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How Pilots are Benefiting from Dragon Fly, The intriguing new Airbus innovation

How Pilots are Benefiting from Dragon Fly, The intriguing new Airbus innovation

Toulouse, 12 January 2023 – A350-1000 test aircraft being used by Airbus UpNext, a fully owned subsidiary of Airbus, to test out new on- and in-flight pilot aid systems.

The technologies being demonstrated, collectively referred to as DragonFly, include automated emergency diversion in cruise, automatic landing, and taxi assistance. They are intended to assess the viability and relevance of further research into autonomous flight systems in support of safer and more effective operations.

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The technologies were able to help pilots throughout the flight test campaign when landing and taxiing, managing a fictitious disabled crew member event, and in flight. The aircraft was able to produce a new flight trajectory plan and interact with both Air Traffic Control (ATC) and the airline operations control center while taking into consideration external factors like flight zones, topography, and weather conditions.

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So how does it work? 

DragonFly could be a game-changer when it comes to derisking emergency operations. Its focus is on three key areas, each one drawing on a combination of data captured during flight and a vast corpus of flight information to promote automated yet intelligent decision-making.

DragonFly offers a solution to help ensure safe flight and landing. If the crew is unable to control the aircraft, the onboard function detects the issue and automatically selects the most suitable airport to redirect the aircraft towards.

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But of course, flight paths and external factors are complex and changing. A dragonfly scans its surroundings and adapts its journey accordingly. Our DragonFly demonstrator does much the same thing, taking into account external factors such as flight zones, terrain, and weather conditions as it chooses where to land. But unlike a regular dragonfly, our DragonFly also benefits from a constant channel of communication between the aircraft and both Air Traffic Control and the Operations Control Centre of the airline to ensure a safe and coordinated approach.

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Safe, automated landing at any airport in the world

A dragonfly’s vision works far more quickly than a human’s, which is why we have designed a system that combines sensors, computer vision algorithms, and robust guidance calculations to make a landing in low visibility or difficult weather conditions much easier.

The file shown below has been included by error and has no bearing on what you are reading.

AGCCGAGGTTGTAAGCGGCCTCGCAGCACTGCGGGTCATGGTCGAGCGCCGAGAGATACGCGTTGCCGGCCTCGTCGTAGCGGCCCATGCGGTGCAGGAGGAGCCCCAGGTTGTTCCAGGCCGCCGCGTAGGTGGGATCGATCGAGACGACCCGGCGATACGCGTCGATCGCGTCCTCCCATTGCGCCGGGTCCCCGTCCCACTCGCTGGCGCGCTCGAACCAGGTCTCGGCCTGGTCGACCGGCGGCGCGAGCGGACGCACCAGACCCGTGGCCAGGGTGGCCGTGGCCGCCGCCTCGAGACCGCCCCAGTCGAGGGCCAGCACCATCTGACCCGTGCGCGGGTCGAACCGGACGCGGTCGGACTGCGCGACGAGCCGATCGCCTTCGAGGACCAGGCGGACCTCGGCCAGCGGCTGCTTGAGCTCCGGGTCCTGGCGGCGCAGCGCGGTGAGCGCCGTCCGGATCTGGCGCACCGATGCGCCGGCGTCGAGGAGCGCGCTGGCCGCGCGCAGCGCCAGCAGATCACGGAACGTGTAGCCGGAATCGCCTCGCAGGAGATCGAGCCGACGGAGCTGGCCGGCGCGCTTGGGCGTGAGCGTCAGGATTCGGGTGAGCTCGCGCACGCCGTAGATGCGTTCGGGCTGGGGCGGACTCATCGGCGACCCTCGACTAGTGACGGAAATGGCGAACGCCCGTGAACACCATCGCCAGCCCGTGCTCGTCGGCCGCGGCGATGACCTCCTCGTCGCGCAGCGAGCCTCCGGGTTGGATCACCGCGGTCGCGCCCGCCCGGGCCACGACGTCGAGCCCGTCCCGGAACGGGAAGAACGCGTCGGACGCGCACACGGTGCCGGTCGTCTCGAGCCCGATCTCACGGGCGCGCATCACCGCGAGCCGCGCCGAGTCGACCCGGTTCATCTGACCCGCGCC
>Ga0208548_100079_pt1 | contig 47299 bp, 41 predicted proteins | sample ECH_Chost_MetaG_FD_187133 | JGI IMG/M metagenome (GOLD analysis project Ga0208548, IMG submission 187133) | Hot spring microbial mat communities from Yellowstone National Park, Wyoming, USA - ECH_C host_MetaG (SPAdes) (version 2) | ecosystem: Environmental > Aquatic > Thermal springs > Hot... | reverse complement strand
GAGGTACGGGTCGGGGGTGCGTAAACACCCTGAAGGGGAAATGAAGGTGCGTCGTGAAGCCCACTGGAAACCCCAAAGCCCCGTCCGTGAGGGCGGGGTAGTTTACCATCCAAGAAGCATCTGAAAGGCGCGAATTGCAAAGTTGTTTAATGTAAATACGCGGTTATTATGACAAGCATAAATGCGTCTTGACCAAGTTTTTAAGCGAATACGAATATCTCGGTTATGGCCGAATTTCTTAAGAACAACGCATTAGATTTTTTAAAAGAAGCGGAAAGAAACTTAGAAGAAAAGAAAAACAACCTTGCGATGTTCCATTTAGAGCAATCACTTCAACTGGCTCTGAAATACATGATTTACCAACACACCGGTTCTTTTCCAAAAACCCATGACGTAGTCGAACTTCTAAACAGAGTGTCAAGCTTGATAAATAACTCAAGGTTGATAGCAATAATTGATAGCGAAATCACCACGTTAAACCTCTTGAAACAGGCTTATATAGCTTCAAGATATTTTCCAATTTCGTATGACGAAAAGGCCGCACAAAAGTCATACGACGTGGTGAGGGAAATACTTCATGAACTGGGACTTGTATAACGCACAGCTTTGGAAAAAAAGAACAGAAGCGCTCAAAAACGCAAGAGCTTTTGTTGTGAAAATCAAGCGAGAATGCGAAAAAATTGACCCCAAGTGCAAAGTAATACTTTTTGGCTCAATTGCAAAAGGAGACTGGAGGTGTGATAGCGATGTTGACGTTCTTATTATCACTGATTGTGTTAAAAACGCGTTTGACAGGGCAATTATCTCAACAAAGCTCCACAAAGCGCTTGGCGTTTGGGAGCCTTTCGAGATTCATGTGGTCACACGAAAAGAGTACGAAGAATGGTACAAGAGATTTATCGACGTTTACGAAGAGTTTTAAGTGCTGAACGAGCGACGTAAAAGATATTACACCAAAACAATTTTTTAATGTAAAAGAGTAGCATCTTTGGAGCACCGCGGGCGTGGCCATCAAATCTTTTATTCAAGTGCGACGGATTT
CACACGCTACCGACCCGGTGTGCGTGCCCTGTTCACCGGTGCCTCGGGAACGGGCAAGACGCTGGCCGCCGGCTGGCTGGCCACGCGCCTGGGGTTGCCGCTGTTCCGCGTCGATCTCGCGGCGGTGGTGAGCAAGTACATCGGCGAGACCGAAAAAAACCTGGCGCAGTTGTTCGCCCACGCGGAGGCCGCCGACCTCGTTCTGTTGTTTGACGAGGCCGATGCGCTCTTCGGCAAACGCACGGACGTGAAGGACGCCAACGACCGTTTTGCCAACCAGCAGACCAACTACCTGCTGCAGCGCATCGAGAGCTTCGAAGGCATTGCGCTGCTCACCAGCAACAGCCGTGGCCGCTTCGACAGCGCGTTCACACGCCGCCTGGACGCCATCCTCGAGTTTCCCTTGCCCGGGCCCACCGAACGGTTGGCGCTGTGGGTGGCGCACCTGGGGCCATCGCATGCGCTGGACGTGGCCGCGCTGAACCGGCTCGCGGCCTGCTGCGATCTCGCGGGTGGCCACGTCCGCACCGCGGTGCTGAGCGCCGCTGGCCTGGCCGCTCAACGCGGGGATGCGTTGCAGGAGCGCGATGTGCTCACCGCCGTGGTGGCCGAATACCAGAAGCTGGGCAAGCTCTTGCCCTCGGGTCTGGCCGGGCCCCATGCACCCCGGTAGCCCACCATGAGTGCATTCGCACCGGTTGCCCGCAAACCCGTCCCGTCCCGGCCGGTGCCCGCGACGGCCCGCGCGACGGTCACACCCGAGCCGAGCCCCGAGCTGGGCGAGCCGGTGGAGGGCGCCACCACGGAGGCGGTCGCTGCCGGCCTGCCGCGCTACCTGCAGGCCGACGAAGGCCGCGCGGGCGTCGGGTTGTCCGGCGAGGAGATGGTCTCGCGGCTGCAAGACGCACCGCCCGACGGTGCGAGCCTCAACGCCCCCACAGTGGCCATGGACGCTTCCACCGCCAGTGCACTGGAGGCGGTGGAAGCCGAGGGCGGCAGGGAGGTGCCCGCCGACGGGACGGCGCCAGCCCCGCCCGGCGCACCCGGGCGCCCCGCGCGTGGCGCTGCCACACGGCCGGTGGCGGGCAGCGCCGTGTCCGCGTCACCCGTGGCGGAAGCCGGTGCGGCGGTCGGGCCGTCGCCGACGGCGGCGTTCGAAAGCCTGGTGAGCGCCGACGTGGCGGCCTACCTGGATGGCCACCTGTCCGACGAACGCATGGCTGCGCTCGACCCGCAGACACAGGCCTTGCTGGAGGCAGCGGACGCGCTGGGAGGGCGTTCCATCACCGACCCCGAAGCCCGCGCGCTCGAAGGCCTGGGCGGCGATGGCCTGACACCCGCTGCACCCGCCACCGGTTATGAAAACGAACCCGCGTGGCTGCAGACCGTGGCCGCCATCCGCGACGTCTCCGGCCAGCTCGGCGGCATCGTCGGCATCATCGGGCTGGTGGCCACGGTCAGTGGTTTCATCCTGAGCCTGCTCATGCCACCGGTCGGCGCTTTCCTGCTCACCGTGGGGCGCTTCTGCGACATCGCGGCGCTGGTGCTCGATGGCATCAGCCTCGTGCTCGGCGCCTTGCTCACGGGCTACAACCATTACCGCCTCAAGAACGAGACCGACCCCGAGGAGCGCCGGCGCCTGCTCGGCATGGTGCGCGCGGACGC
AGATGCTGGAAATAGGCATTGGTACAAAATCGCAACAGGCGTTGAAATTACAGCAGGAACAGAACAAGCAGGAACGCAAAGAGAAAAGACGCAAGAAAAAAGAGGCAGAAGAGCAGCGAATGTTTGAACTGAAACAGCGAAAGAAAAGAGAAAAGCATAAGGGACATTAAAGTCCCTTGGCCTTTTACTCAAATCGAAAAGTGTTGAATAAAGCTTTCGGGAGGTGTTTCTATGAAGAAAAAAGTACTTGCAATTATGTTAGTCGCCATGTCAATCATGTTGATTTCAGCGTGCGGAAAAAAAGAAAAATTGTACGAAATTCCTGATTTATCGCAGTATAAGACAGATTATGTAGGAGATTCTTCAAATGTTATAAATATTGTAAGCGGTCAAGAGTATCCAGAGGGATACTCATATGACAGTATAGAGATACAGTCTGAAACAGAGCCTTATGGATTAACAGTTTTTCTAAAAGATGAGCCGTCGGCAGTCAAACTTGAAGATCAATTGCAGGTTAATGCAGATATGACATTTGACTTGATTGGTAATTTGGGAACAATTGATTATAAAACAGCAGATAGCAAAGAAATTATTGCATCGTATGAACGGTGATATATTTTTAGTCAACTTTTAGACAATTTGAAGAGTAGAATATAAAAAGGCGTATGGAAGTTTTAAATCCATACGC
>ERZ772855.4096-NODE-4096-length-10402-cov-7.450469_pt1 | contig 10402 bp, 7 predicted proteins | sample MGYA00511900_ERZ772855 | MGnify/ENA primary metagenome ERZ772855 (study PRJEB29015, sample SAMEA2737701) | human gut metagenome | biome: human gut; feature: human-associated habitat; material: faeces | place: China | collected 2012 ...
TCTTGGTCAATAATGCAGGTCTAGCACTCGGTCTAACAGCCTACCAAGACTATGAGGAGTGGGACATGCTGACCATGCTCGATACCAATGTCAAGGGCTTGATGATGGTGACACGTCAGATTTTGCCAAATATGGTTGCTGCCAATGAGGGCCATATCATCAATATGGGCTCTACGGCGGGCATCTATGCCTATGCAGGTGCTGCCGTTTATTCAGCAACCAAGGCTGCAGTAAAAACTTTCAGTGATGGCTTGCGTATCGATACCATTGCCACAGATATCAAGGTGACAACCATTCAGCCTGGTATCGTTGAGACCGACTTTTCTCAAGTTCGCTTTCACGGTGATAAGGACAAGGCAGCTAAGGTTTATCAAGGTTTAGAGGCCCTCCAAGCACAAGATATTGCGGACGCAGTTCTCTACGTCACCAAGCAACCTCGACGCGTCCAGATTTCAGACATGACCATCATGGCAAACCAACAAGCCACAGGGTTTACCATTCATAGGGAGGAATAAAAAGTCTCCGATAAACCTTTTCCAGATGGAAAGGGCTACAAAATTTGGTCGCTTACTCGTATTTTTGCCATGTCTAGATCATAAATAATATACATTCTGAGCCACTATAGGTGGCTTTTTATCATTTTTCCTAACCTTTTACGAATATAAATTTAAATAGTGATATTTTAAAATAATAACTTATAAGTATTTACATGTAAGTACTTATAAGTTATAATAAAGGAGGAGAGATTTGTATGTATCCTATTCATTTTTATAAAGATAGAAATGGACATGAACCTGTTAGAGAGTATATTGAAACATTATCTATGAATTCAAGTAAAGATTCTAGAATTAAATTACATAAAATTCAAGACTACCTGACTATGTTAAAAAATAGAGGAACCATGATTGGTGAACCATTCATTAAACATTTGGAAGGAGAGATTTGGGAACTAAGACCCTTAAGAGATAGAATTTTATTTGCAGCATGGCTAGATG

These innovations pave the way for automated landing (if necessary), or can be customized according to the pilot’s flying skills to relieve them of additional processes in the event of an emergency or critical situation.

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In time, DragonFly’s innovations could allow the aircraft to land at any airport in the world regardless of whether it is equipped with existing ground equipment technology currently used for automatic landing.

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Airbus UpNext has also explored features for taxi assistance, which were tested in real-time conditions at Toulouse-Blagnac Airport. The technology provides the crew with audio alerts in reaction to obstacles, assisted speed control, and guidance to the runway using a dedicated airport map.

In addition to these capabilities, Airbus UpNext is launching a project to prepare the next generation of computer vision-based algorithms to advance landing and taxi assistance.

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These tests were made possible through cooperation with Airbus subsidiaries and external partners including Cobham, Collins Aerospace, Honeywell, Onera, and Thales. DragonFly was partially funded by the French Civil Aviation Authority (DGAC) as part of the French Stimulus plan, which is part of the European Plan, Next Generation EU, and the France 2030 plan.

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He is an aviation journalist and the founder of Jetline Marvel. Dawal gained a comprehensive understanding of the commercial aviation industry.  He has worked in a range of roles for more than 9 years in the aviation and aerospace industry. He has written more than 1700 articles in the aerospace industry. When he was 19 years old, he received a national award for his general innovations and holds the patent. He completed two postgraduate degrees simultaneously, one in Aerospace and the other in Management. Additionally, he authored nearly six textbooks on aviation and aerospace tailored for students in various educational institutions. jetlinem4(at)gmail.com

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